In the News: Left Behind….Mentally Speaking, that is

It is no new observation on my part to point out http://www.youvebeenleftbehind.com, a site that promises to send out emails to the loved ones of those who disappear at the Rapture for believing properly in Jesus (for more on this go to http://blog.wired.com/27bstroke6/2008/06/service-lets-yo.html). Of course, this service will cost you a nominal fee. Now, I’m guessing that those taken at the Rapture don’t just want to brag that they played the whole Jesus-card properly; they want their friends and family to take note and take this opportunity to repent and become good believing Christians so that when Jesus really comes they can bounce before things get ugly.

Okay, I classify all of this under the giant rubric of belief – and it’s totally acceptable. Who would I be to knock faith, to disagree with it or to challenge it. It’s faith: inherently, none of those things really work with faith anyway. What I do disagree with, though, are a few other things about the whole predicted Rapture/Apocalypse/Jesus’ return extravaganza. Let’s start with an example: the year 2000, what people thought was the Millennium (though it was really 2001).

People said that Jesus was coming back, that the world was going to end, and the lesser believers amongst them freaked out about the technological Y2K possibilities. What did I do at this time? I offered to take bets – as many bets as I could. You had a prediction, I said, I will bet you absolutely anything that your prediction won’t materialize. I wasn’t asking people to renounce their religions if I was right and nothing happened; I was just asking for, say, ten dollars. If someone challenged that, if he were right he could not collect (presuming of course that he would be gone or busy attending to Jesus since he would have been here), I reassured him that my eternity in Hell would be ample enough punishment (though if the Rapture ever happened I’d be one of the first on board to a life with Jesus).

So what am I driving at here because it’s not mocking Christians or mocking Jesus? In fact, I love Jesus. He’s probably my favorite historical character  (tied, perhaps, with Buddha and Louis XVI). Jesus was amazing – you don’t have to believe in his divinity to know that. So, what I’m getting at is prophecy, and in particular, when prophecy fails. In fact, there’s a fascinating book called When Prophecy Fails (available now through Amazon.com by visiting http://www.thezenofsouthpark.com). It is about a modern group whose leaders make predictions that obviously prove false – they thought the group would be rescued by UFOs. The inevitability of all prophecy of this nature (end of the world) failing is obvious, but the question becomes, just like after the year 2000, what do people do when they’re proven wrong, as the passing of the predicted date obviously shows them to have been? Well, they make excuses and keep on believing. It’s a fascinating phenomenon that this book details through a case study, and Christian predictions about the Apocalypse and Jesus’ coming are the quintessential example.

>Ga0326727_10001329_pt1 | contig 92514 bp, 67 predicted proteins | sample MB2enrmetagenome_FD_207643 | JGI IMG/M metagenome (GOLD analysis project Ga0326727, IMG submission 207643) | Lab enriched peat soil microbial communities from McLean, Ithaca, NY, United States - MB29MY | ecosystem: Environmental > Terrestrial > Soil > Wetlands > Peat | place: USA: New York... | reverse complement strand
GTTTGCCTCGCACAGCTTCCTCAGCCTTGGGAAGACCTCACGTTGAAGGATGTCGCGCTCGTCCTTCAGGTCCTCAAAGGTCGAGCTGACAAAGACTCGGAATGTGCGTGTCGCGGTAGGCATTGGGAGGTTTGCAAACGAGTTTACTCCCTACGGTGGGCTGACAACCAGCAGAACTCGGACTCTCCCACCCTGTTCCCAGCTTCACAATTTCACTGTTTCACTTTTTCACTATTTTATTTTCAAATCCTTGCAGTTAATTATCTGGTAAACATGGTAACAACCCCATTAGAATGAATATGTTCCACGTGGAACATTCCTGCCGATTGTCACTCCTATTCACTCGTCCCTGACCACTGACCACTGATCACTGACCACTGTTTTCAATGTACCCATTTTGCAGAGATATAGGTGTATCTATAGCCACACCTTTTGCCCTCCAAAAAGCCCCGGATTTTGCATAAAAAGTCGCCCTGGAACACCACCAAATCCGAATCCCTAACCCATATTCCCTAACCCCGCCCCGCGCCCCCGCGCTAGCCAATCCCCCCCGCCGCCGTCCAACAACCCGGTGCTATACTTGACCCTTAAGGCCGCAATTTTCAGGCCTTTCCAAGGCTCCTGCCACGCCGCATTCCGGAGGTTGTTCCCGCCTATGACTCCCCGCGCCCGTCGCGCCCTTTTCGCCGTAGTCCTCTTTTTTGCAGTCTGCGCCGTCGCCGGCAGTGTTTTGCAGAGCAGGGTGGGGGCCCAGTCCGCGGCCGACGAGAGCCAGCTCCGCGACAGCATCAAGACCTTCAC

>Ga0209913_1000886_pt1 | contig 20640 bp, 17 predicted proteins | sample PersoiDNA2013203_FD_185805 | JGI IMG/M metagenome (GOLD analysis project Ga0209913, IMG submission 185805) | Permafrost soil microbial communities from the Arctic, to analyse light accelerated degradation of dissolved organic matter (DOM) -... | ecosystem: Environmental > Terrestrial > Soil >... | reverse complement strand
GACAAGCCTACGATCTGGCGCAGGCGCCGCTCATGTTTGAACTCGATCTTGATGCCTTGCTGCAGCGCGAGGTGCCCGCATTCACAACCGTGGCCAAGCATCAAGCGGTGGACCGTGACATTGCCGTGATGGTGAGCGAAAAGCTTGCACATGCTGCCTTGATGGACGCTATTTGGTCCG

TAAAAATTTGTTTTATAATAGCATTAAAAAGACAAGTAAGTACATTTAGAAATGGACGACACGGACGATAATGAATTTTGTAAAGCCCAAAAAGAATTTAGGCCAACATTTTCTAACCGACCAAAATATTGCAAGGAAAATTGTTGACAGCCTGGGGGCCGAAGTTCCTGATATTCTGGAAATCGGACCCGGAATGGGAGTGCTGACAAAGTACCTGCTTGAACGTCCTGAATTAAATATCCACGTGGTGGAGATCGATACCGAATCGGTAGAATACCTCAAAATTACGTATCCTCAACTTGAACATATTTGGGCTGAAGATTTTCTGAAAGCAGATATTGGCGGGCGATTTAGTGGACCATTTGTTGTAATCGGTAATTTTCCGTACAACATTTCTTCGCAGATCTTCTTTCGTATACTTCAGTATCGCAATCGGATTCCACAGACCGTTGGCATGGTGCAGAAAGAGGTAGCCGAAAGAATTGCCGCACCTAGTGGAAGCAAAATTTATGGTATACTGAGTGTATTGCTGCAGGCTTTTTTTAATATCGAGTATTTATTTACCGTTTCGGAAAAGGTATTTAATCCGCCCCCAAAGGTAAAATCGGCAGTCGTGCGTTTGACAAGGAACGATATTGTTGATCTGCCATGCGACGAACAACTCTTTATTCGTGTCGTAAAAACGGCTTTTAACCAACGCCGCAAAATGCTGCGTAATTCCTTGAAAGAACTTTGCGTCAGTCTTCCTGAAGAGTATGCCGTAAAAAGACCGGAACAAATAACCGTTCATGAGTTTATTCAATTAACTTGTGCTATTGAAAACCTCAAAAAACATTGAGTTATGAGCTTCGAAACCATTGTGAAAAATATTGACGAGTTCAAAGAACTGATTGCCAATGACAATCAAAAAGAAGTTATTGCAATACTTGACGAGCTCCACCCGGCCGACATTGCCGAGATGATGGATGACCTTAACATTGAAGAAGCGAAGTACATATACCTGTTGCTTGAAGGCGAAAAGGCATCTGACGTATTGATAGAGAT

People have been predicting Jesus’ second coming from the moment he ‘left.’ And guess what – they’ve always been wrong. Always. And I’ll take any bet about it. This brings me to the point of prophecy. The prophecies that predicted Jesus’ return were speaking in the immediate sense. They never expected people to reinterpret what they said to make the time longer and longer. Every reinterpretation confirms who wrong these predictions were. So what is prophecy in the Bible?

Prophecy, in the Bible, is meant for a specific time and place, and that time and place is the prophet’s time and place. When Isaiah spoke to the people about being bad and on the edge of destruction (or about wonderful futures) he did it to persuade them to change their behavior and bring a new, better situation about – or be punished. Prophets had a message for their own age. Peoples’ attempts for centuries to reinterpret those predictions for their own times are foolish and misguided. They were messages to other people. Of course, the lessons can still be valuable (i.e. be a good person) and transcend time and place – that’s what’s made them continually applicable – but that doesn’t mean that the prophetic prediction was really talking about now – it was a threat to the people back then.